Cupid's Pulse Article: Andrea Syrtash Says ‘He’s Just Not Your Type (And That’s a Good Thing)’Cupid's Pulse Article: Andrea Syrtash Says ‘He’s Just Not Your Type (And That’s a Good Thing)’

By Krissy Dolor

Relationship expert and dating columnist Andrea Syrtash dishes out some non-traditional advice to singles trying to find a perfect match: simply date your “non-type.”  After playing the dating game for several years, she says women tend to fall into a relationship rut, attracting the same type of guy that never seems to work out.  Syrtash says that it’s not that she’s not into them — the guy is just not their type.  In He’s Just Not Your Type (And That’s a Good Thing), Syrtash entices readers to date outside their norm, discard their dating rules, and start fresh. With stories from real women who found happiness with their non-types (NTs) and a practical approach to dating, Syrtash shows that true love can be found.

Cupid’s Advice:

Sometimes it’s hard to think about dating someone outside your own visual dating box, but Cupid caught up with Syrtash last week.  See what the author had to say:

The advice you give goes against the norm of dating rules.  What did people say when you told them the premise of your book?

My advice seems counter-intuitive at first but then many people have admitted that it’s really logical!  I’m asking the reader to break her dating pattern.  Einstein said the definition of insanity is doing the same thing and expecting different results…so I’m trying to inspire the reader to date – and do – differently.

How hard is it for people to look outside the box and stay away from their “type”?

Most of us are creatures of habit and we do what we know.  We think we know what kind of person is best suited for us, even if relationships with that ‘type’ have never worked.

To find success in love and in life, a certain amount of (smart) risks have to be taken.  If you want to find new results, you have to be open to venturing outside your comfort zone.

What are the best ways to break that cycle?

The first key to breaking a cycle that’s not working for you is to identify your pattern.  In the book, I ask the reader to consider: If your dating life were a movie, what would it be called?  How would it begin or end?  What character would you play?  You’ll likely see themes pop up, some of which you may not even be aware of.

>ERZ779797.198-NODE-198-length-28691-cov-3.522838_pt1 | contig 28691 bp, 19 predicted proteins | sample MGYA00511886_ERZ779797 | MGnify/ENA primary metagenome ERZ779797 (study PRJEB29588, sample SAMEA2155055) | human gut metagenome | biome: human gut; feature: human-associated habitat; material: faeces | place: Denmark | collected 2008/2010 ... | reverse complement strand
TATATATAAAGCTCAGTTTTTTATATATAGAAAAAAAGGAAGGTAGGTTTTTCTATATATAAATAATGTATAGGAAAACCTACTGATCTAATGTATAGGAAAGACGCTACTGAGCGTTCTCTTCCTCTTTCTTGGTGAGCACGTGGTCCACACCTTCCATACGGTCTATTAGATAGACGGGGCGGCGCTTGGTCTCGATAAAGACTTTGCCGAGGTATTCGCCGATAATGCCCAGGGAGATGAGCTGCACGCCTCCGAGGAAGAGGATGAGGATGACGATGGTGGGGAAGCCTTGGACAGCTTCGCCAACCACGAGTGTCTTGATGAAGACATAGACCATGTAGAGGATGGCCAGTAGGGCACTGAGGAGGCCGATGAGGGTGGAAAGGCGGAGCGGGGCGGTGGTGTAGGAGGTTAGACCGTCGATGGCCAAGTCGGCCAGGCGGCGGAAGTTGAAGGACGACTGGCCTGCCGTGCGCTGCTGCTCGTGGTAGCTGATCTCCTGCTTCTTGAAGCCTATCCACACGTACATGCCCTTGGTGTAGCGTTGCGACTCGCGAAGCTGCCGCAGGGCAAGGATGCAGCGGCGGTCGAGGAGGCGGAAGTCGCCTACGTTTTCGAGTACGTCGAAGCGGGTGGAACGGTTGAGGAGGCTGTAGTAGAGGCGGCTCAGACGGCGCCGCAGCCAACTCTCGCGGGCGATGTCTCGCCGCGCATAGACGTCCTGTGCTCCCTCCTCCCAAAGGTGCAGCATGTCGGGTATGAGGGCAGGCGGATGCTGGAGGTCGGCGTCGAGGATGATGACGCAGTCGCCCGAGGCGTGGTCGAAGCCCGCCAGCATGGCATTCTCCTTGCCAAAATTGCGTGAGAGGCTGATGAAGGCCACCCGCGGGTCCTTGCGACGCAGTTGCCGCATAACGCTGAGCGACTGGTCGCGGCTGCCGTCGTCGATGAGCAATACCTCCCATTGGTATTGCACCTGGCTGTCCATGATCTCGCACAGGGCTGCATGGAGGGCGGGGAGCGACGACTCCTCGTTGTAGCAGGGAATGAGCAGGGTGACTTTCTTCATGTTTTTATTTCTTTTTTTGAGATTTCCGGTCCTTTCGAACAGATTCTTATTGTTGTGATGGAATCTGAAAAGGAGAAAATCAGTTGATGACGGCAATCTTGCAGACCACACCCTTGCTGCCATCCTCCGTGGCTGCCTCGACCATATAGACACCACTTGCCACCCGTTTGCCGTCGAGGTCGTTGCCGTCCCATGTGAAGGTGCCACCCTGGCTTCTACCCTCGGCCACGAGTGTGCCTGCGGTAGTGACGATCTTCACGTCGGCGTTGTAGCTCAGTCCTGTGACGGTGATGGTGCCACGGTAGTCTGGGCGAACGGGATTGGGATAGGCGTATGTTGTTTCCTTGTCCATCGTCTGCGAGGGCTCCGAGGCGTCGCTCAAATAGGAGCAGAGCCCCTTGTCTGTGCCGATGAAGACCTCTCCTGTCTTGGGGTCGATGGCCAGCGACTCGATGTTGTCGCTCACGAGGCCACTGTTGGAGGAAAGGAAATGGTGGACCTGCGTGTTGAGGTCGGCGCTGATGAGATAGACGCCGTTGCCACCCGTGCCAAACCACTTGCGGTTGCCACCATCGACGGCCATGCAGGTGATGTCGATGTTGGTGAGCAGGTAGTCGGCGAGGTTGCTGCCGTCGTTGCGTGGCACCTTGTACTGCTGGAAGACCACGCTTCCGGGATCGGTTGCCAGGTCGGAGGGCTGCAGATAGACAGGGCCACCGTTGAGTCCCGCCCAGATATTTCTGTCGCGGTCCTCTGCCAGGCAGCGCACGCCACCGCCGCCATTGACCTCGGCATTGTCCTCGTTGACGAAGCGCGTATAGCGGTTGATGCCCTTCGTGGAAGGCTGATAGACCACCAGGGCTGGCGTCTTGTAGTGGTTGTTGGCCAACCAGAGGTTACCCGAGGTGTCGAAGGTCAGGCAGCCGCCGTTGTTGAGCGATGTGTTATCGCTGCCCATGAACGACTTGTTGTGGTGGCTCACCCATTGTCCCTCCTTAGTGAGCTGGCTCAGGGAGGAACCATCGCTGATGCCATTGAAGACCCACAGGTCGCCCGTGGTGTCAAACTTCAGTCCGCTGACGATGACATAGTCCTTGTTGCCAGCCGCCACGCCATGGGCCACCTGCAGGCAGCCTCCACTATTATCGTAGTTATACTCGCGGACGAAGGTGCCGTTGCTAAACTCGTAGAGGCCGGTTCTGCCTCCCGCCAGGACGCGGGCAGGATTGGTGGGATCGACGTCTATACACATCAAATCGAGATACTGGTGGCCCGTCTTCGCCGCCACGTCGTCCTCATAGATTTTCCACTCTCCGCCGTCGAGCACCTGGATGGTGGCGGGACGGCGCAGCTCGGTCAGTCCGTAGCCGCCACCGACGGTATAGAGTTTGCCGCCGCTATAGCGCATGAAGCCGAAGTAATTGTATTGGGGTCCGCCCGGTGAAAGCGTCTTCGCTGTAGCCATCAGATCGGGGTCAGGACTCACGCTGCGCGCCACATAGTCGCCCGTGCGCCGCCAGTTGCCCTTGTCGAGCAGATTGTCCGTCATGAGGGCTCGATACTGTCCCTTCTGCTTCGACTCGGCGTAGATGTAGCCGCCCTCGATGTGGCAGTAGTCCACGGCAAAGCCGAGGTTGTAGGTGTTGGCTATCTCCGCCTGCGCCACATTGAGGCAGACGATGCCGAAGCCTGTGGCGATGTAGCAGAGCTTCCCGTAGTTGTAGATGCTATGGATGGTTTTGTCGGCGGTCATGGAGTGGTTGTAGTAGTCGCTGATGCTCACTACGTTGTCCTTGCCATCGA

A big pattern many women have is dating the potential – not the person.  In this case, you may want to make a commitment ahead to pay attention to what the man is doing TODAY (not what he promises he’ll do ahead).  Also, more women need to put emphasis on a man’s actions more than his words.

What will the reader learn about ‘types’ when she/he reads your book?

The point of ‘He’s Just Not Your Type’ is to stop typecasting and to start being open to possibilities!  Each person is an individual, and it’s important not to decide what someone is like before you know him.  One woman who shared her ‘nontype’ story in the book swore she’d never date a guy in finance, and realizes now that she was assigning qualities to a person whom she had not even met yet!  Her husband (a Wall Street broker) is philanthropic, artistic and thoughtful.  She never imagined that those characteristics could come in a Wall Street package.

If you keep dating the same type of guy over and over again, your real ‘type’ may be the one you haven’t dated yet!  Another woman in the book thought she hated introverted guys so she often dated guys who were very gregarious and outgoing.  When she fell in love with her nontype, a quiet cerebral guy, she realized that it worked better for her because parts of her personality that had never been expressed with other men were coming out in the new relationship.  I’m a big believer that when you’re with the right match, you rise to your best potential and are fully expressed…

What’s the most important piece of advice you want your readers to come away with?

Stop ‘shoulding’ all over yourself!  Replace the word ‘should’ with the word ‘want,’ and you’ll make more authentic choices in life and in love.  I want readers to consider who they would date if nobody else was looking.  I also hope the book inspires the reader to think differently about who will make her happy over the long-term (I’ve provided exercises so she can get clearer on that).

When you’re with a good match you won’t only consider who the guy is – you will look at who you are with him.  It doesn’t matter how great a guy is on paper if you’re not the best version of yourself.  Don’t settle for less than that.